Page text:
2. Bake in a quick oven (375°) for approximately 8 to 10 minutes or until the edges begin to brown. Makes six- to seven-dozen cookies.

Elegant Entrée of Poached Salmon

Attractive, Delicious, and Healthy too!Elegant Entrée of Poached Salmon

This elegant entrée of Poached Salmon with Broccoli Rabe and Pea Shoot Coulis was just what I was looking for and it satisfied my taste buds perfectly!

I already had a couple of lovely Salmon filets and was wondering how to prepare them.  The Broccoli Rabe and Pea Shoots, both looking very fresh and ‘green’ at the market, had already tempted me and were awaiting their turn at the table. Not intending to use them all together initially, when I came across this recipe, I was intrigued as well as delighted. I just needed the mushrooms and I was ready to make this elegant entree of poached salmon for an attractive, delicious and healthy meal!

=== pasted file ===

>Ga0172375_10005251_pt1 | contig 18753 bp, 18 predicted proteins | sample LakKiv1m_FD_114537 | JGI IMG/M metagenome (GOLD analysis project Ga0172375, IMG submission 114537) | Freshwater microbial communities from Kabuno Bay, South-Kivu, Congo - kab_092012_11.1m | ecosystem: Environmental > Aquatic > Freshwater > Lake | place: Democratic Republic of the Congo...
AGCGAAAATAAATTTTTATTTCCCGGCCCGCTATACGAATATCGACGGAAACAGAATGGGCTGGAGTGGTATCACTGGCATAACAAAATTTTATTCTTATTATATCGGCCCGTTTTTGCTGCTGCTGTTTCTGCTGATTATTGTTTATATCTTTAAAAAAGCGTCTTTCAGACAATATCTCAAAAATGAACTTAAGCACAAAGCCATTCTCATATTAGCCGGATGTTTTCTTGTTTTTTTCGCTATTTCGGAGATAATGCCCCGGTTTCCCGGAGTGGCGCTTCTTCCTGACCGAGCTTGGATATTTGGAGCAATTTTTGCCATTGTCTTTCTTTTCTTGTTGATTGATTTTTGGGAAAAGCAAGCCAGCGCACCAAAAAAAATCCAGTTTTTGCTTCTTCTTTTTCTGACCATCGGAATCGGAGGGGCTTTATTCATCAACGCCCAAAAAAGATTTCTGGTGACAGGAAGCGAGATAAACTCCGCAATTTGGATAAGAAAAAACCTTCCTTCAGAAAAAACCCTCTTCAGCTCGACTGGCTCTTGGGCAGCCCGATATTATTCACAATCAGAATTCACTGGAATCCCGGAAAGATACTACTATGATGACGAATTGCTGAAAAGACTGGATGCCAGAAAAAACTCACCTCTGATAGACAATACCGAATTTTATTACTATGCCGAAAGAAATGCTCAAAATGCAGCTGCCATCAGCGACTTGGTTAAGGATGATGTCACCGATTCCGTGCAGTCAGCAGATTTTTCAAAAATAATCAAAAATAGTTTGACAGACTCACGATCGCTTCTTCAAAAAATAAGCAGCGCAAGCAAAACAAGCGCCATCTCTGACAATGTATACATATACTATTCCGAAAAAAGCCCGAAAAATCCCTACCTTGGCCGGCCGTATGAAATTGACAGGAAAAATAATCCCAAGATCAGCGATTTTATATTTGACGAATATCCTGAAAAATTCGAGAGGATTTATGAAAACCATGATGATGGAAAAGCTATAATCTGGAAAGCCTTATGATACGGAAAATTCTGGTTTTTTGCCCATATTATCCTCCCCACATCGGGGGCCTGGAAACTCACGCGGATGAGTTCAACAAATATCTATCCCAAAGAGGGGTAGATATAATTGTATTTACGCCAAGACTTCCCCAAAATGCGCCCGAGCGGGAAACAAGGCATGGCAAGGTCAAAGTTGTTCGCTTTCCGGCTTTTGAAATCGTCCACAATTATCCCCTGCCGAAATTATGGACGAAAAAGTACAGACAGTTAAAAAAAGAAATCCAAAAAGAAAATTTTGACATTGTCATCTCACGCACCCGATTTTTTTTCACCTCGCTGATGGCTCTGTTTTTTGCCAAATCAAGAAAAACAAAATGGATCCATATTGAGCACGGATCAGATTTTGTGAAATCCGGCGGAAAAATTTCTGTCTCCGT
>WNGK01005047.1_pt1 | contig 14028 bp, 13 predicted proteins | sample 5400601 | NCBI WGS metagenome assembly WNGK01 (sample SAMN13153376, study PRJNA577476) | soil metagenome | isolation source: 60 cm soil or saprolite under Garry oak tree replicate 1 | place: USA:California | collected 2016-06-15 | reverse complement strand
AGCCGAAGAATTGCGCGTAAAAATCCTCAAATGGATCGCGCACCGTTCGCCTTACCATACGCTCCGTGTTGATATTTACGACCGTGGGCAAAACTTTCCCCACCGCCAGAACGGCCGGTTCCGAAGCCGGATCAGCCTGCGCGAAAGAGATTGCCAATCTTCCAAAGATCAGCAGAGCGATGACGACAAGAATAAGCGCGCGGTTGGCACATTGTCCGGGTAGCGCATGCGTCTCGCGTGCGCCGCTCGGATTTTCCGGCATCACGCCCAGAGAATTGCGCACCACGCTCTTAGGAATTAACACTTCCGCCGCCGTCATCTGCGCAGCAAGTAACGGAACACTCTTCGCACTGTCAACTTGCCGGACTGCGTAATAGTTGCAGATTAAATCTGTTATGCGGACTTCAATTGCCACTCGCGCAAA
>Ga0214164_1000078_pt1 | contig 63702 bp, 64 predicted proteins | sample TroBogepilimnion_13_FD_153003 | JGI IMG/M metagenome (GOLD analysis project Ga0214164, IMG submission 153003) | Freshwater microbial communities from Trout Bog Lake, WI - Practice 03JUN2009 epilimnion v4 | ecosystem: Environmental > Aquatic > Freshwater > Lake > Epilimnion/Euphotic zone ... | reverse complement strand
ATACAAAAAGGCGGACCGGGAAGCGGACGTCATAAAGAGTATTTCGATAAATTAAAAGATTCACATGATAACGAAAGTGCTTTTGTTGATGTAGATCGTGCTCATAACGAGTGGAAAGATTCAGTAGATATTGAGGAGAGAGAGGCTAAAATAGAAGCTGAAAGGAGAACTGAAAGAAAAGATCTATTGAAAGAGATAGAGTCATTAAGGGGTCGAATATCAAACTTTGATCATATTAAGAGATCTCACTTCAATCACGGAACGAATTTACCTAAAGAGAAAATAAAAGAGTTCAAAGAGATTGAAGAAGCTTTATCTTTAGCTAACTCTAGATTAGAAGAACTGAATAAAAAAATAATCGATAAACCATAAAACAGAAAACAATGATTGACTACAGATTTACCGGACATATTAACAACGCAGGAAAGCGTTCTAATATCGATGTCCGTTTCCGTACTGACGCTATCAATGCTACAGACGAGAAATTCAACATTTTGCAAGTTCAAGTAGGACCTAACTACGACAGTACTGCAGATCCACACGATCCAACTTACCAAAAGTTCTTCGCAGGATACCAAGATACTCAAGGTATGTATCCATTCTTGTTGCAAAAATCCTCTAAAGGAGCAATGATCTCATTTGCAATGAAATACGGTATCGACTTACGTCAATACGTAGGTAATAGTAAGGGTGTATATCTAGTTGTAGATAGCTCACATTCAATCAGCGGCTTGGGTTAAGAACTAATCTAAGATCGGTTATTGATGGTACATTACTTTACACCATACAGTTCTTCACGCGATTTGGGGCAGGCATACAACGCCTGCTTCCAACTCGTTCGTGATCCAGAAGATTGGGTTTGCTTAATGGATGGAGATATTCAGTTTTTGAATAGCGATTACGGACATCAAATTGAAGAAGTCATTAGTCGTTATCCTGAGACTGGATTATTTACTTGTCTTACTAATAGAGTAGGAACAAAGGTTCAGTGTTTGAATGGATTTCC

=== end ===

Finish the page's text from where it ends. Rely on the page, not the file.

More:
Here is the recipe. It might seem intimidating at first, but follow it through and you will be rewarded! (By the way… I puréed the pea shoots so had a thicker coulis and I used less than 2 cups of oil for the salmon – I think my results were delicious!)

Elegant Entrée of Poached Salmon

Serving Size: 4


  • 4 Fresh salmon filets, skin on
  • 6-8 cups Olive oil
  • 10 ounces Broccoli rabe
  • Mushroom jus
  • 2 tablespoons Unsalted butter
  • Pea shoot coulis
  • For the Mushroom Jus
  • 2 cups Crimini mushrooms, slices thinly
  • 4 tablespoons Unsalted butter
  • 3/4 cup Shallots, minced
  • 2 cups Water
  • 1/2 cup White wine (Sauvignon Blanc)
  • 4 tablespoons Sherry wine
  • For the Pea Shoot Coulis
  • 8 ounces Pea shoots
  • 1/2 cup Chicken stock


    First make the Mushroom Jus
  1. Melt the butter in a large saucepan with a lid. Add the shallots and cook on high until slightly browned, about 2 minutes.